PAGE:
BloostonLaw Contact: Gerry Duffy.

SEPTEMBER 1: FCC FORM 477, LOCAL COMPETITION AND BROADBAND REPORTING FORM. Three types of entities must file this form. (1) Facilities-based Providers of Broadband Connections to End User Locations: Entities that are facilities-based providers of broadband connections — which are wired “lines” or wireless “channels” that enable the end user to receive information from and/or send information to the Internet at information transfer rates exceeding 200 kbps in at least one direction — must complete and file the applicable portions of this form for each state in which the entity provides one or more such connections to end user locations. For the purposes of Form 477, an entity is a “facilities-based” provider of broadband connections to end user locations if it owns the portion of the physical facility that terminates at the end user location, if it obtains unbundled network elements (UNEs), special access lines, or other leased facilities that terminate at the end user location and provisions/equips them as broadband, or if it provisions/equips a broadband wireless channel to the end user location over licensed or unlicensed spectrum. Such entities include incumbent and competitive local exchange carriers (LECs), cable system operators, fixed wireless service providers (including “wireless ISPs”), terrestrial and satellite mobile wireless service providers, MMDS providers, electric utilities, municipalities, and other entities. (Such entities do not include equipment suppliers unless the equipment supplier uses the equipment to provision a broadband connection that it offers to the public for sale. Such entities also do not include providers of fixed wireless services (e.g., “Wi-Fi” and other wireless ethernet, or wireless local area network, applications) that only enable local distribution and sharing of a premises broadband facility.) (2) Providers of Wired or Fixed Wireless Local Telephone Services: Incumbent and competitive LECs must complete and file the applicable portions of the form for each state in which they provide local exchange service to one or more end user customers (which may include “dial-up” ISPs). (3) Providers of Interconnected Voice over Internet Protocol (VoIP) Service: Interconnected VoIP service is a service that enables real-time, two-way voice communications; requires a broadband connection from the user’s location; requires Internet-protocol compatible customer premises equipment; and permits users generally to receive calls that originate on the public switched telephone network and to terminate calls to the public switched telephone network. Interconnected VoIP providers must complete and file the applicable portions of the form for each state in which they provide interconnected VoIP service to one or more subscribers, with the state determined for reporting purposes by the location of the subscriber’s broadband connection or the subscriber’s “Registered Location” as of the data-collection date. “Registered Location” is the most recent information obtained by an interconnected VoIP service provider that identifies the physical location of an end user. (4) Providers of Mobile Telephony Services: Facilities-based providers of mobile telephony services must complete and file the applicable portions of this form for each state in which they serve one or more mobile telephony subscribers. A mobile telephony service is a real-time, two-way switched voice service that is interconnected with the public switched network using an in-network switching facility that enables the provider to reuse frequencies and accomplish seamless handoff of subscriber calls. A mobile telephony service provider is considered “facilities-based” if it serves a subscriber using spectrum for which the entity holds a license that it manages, or for which it has obtained the right to use via lease or other arrangement with a Band Manager.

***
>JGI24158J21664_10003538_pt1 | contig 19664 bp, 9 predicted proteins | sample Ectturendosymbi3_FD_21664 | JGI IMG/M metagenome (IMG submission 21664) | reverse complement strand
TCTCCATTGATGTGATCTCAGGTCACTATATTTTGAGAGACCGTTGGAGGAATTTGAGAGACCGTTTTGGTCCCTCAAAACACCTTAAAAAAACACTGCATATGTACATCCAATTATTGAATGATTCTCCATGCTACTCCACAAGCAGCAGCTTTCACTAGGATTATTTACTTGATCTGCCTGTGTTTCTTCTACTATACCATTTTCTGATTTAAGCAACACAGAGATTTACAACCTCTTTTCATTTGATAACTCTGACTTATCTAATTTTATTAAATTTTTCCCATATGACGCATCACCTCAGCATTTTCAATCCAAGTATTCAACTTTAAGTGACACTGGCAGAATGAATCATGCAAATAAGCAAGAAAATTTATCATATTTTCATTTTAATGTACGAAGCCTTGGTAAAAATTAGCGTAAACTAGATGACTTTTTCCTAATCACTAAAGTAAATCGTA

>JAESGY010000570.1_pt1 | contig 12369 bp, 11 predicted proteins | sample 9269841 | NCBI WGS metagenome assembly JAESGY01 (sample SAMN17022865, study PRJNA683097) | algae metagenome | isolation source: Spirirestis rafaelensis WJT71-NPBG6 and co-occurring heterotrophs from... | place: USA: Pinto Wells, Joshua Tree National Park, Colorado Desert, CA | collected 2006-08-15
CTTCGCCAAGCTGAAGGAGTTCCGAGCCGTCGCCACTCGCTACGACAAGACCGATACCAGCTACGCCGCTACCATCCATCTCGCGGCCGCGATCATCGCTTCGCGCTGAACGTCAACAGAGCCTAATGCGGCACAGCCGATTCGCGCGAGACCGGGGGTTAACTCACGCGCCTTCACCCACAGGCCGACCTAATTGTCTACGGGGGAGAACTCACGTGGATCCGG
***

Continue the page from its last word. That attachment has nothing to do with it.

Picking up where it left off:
BloostonLaw contacts: Ben Dickens and Gerry Duffy.